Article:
Okra good, but tricky vegetable
People often ask me what is in season at the farmers' market. Around this time of year, because of its abundance, okra is always near the top of my list.
Recently, after I mentioned okra, a couple of people have qualified their question with, "I meant good vegetables." Well, I'm here to say, Okra is a good vegetable! I will, however, qualify that statement by saying that it can be a tricky vegetable.
Okra is a flowering plant in the mallow family and is related to cotton, cocoa and hibiscus. The okra that we see at the farmers' market is the edible seed pod that forms after a large, white flower blooms on the plant.
The okra plant will bear fruit all summer long. Farmers plant it after the last frost around late April. It takes a couple of months to be mature enough to grow okra pods, but once it starts it will bear until the frost kills the plant, which is often in late October. By the fall, okra plants can be more than 10 feet tall!
Okra likely originated in Africa in the area that is now Ethiopia and Eritrea. There isn’t a good historical record of it, but the wild form of the plant is found growing along the banks of the Nile. From there, okra spread around Europe and Asia, likely with Spanish explorers, before eventually finding its way to the Americas.
As I'm sure you know, okra is mucilaginous -- or slimy. That is a big reason why people don't like it. Over the years, I've learned there are ways to use okra so that the finished product isn't slimy and that there are ways to harness its gooeyness as a thickener in what I'm cooking. For example, when I’m making fresh tomato sauce, I add a couple pods of chopped okra, which will help it to thicken.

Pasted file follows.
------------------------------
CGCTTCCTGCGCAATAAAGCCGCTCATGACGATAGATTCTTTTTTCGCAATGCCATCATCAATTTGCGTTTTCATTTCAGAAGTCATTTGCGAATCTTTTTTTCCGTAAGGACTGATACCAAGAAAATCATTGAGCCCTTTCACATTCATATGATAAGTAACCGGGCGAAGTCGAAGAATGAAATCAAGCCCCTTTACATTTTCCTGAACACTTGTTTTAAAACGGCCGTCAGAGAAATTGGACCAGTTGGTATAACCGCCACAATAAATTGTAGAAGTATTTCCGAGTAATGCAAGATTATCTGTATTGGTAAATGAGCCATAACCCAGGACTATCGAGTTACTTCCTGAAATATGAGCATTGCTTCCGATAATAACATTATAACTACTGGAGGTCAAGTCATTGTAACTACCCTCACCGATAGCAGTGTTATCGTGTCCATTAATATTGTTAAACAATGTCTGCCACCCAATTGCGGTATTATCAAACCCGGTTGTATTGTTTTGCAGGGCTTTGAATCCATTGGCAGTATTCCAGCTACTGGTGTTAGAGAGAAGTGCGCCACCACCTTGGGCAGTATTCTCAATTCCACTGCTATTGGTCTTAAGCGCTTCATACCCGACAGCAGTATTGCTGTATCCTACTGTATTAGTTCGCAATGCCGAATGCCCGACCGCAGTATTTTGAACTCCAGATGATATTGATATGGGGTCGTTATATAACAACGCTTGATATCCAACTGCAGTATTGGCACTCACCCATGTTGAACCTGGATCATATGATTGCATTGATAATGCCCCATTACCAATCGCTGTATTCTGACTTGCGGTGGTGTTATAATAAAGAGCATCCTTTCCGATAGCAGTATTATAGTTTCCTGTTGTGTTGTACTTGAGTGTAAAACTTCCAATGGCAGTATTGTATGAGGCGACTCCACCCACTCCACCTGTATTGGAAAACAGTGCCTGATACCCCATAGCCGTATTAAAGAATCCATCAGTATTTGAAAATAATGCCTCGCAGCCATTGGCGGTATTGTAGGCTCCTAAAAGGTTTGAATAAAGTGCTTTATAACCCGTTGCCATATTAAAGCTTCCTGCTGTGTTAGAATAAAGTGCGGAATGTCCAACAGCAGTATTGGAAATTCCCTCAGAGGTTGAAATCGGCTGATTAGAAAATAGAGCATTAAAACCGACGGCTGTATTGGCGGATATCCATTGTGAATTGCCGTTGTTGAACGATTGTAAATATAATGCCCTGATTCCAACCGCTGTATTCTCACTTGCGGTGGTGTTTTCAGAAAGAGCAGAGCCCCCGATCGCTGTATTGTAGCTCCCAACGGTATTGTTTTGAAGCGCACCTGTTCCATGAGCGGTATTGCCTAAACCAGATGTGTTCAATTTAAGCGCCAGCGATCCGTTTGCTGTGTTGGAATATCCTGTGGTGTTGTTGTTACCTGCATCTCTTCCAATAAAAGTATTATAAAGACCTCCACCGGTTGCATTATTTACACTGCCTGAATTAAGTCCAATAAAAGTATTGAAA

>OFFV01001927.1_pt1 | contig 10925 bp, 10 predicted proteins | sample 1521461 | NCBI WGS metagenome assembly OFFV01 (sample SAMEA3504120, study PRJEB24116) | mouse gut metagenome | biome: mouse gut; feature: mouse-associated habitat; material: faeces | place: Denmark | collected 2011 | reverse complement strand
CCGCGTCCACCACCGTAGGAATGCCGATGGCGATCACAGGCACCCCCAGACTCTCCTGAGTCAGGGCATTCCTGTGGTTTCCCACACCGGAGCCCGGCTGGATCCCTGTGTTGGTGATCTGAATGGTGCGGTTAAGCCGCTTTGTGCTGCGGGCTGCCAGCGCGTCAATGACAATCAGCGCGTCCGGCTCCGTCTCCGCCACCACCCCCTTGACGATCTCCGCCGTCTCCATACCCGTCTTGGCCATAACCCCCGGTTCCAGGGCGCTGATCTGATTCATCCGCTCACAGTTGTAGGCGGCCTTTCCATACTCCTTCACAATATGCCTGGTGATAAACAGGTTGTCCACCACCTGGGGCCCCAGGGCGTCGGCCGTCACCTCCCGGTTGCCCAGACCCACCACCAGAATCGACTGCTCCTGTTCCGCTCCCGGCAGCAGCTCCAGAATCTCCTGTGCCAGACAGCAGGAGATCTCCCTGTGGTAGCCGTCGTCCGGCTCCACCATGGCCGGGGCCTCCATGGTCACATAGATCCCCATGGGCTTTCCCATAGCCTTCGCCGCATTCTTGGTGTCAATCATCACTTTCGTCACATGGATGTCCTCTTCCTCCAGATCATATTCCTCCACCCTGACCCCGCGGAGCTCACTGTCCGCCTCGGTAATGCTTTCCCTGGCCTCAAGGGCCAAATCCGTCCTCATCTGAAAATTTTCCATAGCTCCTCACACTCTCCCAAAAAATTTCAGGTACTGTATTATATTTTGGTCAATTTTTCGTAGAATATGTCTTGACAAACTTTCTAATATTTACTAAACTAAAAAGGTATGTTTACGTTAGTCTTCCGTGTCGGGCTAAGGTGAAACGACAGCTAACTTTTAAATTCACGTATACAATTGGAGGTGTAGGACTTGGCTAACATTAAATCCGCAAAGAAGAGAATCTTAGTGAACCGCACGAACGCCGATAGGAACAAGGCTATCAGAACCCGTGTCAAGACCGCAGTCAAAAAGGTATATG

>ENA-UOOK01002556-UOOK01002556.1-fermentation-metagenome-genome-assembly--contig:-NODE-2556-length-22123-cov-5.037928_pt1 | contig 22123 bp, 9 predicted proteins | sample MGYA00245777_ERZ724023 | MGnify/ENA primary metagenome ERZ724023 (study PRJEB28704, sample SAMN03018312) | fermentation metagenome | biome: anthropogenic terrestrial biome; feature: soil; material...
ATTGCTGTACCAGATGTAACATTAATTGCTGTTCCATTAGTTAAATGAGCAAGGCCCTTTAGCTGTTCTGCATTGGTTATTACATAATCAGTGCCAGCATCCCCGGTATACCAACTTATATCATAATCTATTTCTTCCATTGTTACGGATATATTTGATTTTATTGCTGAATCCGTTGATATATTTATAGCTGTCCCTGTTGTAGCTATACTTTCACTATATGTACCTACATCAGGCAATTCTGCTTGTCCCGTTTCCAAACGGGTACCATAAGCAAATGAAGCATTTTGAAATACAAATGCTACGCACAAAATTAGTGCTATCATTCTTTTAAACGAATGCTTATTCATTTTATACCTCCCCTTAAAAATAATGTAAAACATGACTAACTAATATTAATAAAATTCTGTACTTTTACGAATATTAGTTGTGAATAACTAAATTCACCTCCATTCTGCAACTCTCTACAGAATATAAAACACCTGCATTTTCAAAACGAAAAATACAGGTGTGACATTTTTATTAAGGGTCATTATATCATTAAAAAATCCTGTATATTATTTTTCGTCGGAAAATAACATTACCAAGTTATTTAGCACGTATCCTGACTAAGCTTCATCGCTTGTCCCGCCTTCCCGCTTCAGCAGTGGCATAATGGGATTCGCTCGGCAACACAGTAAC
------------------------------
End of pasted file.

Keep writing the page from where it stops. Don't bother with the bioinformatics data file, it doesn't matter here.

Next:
Okra fried in cornmeal is also delicious, but can be labor intensive. Gumbo is another way to enjoy fresh okra and in gumbo recipes, okra acts as a thickener. But, by far, my favorite way to enjoy okra is by roasting it. Roasted okra is very, very easy to make and it doesn’t end up gooey at all! Here’s how to do it…
½ pound tender 2-3 inch long okra pods
1-2 tablespoons Olive Oil
Salt & Pepper
Preheat oven to 400 degrees. Rinse and dry the okra. Trim off the stem. Slice the pods lengthwise and coat them in olive oil. Spread out on a cookie sheet in single layer. Sprinkle with salt and pepper. Put the okra in the oven and let it roast for about 15 minutes, stirring it every 5 minutes. Enjoy while it is still hot.
Erin Kauffman is market manager of the Durham Farmers’ Market.